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Can you sue a website that misrepresents you?

the economistMar, 10/11/2015 - 19:33

MOST employers turn to the web to help get the skinny on their job applicants. But what happens when the information they find is inaccurate? Looking himself up on Spokeo, a “people search engine,” Thomas Robins was surprised to read that he was a well-off man in his fifties with a wife, children and a graduate degree. In fact, Mr Robins is in his thirties, childless, unmarried, unlettered and unemployed.

Alarmed by these discrepancies, Mr Robins sued Spokeo for violating the Fair Credit Reporting Act (FCRA), a law passed by Congress in 1970 to protect consumers from the dissemination of false information about them. The FCRA makes companies liable for “actual damages” resulting from their “willful violation” of the law. By skewing his personal details on their website, Mr Robins claimed, Spokeo had given potential employers the wrong idea about his identity, bringing him “anxiety, stress, concern, and/or...Continue reading

A man’s jail term turns on a comma

the economistVie, 06/11/2015 - 19:10

WE HAVE been suspicious for some time of laws imposing mandatory minimum sentences. Extending prison time for criminals who abuse children may be more justifiable than mandatory minimums for non-violent drug offences, but it seems that lawmakers were not particularly careful when, in the 1990s, they sat down to compose these tougher laws. A case in point: 18 U.S.C. § 2252(b)(2), a provision of the federal criminal code prescribing a 10-20 year prison sentence for anyone violating a child-pornography law who has also been convicted previously under state laws “relating to aggravated sexual abuse, sexual abuse, or abusive sexual conduct involving a minor or ward”.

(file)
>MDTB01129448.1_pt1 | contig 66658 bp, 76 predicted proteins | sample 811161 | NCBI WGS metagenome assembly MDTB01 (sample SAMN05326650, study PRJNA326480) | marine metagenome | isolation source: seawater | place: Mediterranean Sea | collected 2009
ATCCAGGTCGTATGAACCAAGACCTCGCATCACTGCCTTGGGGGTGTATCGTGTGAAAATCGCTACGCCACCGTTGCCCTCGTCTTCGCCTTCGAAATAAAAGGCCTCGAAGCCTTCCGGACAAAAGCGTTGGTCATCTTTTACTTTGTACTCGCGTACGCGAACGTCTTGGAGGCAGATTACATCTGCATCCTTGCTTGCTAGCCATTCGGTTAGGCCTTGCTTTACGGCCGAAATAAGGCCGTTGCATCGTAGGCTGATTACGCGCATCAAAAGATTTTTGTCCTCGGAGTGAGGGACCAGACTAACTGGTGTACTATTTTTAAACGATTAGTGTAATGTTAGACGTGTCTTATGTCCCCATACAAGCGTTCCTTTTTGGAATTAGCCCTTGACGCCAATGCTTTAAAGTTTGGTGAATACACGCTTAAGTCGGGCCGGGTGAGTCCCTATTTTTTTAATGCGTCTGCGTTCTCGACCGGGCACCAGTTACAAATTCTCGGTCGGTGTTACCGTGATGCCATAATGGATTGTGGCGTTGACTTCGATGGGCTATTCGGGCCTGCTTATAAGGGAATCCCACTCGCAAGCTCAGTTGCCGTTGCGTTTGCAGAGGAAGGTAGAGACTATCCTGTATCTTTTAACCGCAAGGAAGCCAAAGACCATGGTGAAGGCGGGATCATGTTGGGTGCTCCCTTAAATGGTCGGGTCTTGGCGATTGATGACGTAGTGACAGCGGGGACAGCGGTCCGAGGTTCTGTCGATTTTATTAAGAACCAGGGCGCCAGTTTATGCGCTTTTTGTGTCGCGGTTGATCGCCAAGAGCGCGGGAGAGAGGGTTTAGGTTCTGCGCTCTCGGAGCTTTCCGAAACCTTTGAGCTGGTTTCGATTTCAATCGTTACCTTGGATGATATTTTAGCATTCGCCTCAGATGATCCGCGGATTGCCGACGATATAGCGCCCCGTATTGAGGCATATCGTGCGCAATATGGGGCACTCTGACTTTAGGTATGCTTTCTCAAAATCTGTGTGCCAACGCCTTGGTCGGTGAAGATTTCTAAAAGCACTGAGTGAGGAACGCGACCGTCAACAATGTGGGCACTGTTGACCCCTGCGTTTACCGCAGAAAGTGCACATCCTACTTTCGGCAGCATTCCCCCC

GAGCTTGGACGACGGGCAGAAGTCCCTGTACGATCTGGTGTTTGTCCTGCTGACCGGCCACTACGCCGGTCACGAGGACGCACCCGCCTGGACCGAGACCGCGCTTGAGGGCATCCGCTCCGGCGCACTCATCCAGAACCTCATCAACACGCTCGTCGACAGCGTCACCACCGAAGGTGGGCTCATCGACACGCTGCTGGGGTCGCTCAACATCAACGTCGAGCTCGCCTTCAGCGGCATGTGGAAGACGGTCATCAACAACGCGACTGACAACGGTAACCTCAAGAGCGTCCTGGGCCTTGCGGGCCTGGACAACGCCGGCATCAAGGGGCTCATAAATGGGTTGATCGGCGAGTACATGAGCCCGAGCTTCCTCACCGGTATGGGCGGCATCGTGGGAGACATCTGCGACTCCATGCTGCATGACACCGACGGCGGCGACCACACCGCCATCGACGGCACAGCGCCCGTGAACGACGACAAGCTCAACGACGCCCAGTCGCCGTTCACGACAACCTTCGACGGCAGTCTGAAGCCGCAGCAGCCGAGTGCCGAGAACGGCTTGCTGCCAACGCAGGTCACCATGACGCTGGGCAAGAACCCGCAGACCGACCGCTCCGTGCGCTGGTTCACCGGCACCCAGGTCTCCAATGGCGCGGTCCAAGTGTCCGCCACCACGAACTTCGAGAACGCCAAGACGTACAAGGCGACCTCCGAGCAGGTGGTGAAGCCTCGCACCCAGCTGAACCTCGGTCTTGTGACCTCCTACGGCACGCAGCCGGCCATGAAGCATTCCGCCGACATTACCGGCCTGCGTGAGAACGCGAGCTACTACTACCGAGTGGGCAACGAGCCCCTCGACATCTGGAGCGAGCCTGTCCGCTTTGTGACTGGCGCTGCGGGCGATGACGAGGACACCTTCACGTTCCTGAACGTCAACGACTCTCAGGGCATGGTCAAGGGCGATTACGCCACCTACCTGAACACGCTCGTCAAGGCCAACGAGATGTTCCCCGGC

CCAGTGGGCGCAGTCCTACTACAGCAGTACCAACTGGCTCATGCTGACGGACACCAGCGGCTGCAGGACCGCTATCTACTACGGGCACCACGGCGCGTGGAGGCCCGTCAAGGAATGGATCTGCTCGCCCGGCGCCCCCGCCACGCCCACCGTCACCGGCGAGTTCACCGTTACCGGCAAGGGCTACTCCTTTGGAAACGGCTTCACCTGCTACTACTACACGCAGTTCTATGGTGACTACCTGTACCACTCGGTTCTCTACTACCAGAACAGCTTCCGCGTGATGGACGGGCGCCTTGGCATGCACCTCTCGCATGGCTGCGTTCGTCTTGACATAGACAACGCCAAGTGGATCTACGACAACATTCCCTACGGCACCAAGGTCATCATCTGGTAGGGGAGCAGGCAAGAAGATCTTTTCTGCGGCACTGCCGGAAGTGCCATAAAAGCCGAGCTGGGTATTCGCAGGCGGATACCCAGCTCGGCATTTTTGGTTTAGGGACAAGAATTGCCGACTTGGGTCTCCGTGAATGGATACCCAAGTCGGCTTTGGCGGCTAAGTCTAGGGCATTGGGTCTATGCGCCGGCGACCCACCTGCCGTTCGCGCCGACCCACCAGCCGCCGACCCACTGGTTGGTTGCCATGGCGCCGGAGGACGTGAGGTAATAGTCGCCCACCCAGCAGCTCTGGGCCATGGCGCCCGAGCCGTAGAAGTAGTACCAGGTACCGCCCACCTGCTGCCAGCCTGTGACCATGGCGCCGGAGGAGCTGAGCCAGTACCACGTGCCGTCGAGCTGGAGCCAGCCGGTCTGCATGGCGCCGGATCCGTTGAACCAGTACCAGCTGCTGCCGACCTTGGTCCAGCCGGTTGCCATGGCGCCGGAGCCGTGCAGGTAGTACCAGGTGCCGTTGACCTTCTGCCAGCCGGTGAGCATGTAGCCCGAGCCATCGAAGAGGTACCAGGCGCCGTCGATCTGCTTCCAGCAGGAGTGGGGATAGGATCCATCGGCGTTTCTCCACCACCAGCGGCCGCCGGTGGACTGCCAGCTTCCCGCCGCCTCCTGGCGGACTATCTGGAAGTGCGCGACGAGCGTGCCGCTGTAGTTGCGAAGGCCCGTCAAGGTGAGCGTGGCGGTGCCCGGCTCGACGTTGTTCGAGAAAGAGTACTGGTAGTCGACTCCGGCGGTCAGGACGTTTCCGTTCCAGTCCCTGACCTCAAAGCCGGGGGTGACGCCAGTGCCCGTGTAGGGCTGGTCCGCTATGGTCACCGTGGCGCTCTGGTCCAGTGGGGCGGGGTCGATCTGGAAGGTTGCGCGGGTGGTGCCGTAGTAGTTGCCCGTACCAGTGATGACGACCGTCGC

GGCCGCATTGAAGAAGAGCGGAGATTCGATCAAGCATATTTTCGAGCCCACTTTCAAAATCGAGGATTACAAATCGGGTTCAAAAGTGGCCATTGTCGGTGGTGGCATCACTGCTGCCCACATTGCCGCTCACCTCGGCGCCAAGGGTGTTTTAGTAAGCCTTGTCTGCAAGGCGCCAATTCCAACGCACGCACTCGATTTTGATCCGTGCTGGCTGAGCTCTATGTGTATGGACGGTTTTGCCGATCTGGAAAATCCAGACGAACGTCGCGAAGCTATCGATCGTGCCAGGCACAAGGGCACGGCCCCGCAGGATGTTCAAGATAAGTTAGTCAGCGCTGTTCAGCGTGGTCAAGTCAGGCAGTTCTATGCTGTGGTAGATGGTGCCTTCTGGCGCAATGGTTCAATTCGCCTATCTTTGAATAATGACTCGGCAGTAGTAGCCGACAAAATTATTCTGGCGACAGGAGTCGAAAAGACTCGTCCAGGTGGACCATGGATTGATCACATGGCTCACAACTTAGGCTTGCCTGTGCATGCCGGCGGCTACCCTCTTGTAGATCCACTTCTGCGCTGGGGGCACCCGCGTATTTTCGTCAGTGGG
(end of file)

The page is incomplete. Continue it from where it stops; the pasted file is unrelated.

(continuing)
Avondale Lockhart was caught buying child pornography in 2010 and pleaded guilty to the charges. But when his prison sentence was extended...Continue reading

The Guardian

Tom PetersJue, 05/11/2015 - 16:54

Today Tom's close to home, speaking to The Guardian Life Insurance Company in Boston. As always, we offer the slides from his presentation here: The Guardian Life Insurance Company, Boston Guardian Life Insurance, Boston, Long Version Enjoy!

The post The Guardian appeared first on Tom Peters.

An old court case exposes the racist tricks used to ensure all-white juries

the economistMar, 03/11/2015 - 18:23

TIMOTHY TYRONE FOSTER, a black man, sits on Georgia’s death row for killing an elderly white woman in 1986. When jurors were being vetted to hear Mr Foster’s case, prosecutors struck all five African Americans from the jury pool. Four of those strikes came via “peremptory challenges”, tools by which lawyers can nix potential jurors without having to cite a reason. In his closing argument, the prosecutor told the all-white jury that sentencing Mr Foster to die would “deter other people out there in the projects”—public housing blocks populated mainly by African-Americans.

Overt racism in jury selection has been illegal in America since the Strauder v West Virginia ruling in 1880. But lawyers continue to strike blacks from juries at suspiciously high rates, as an amicus brief in Foster v Chatman—a Continue reading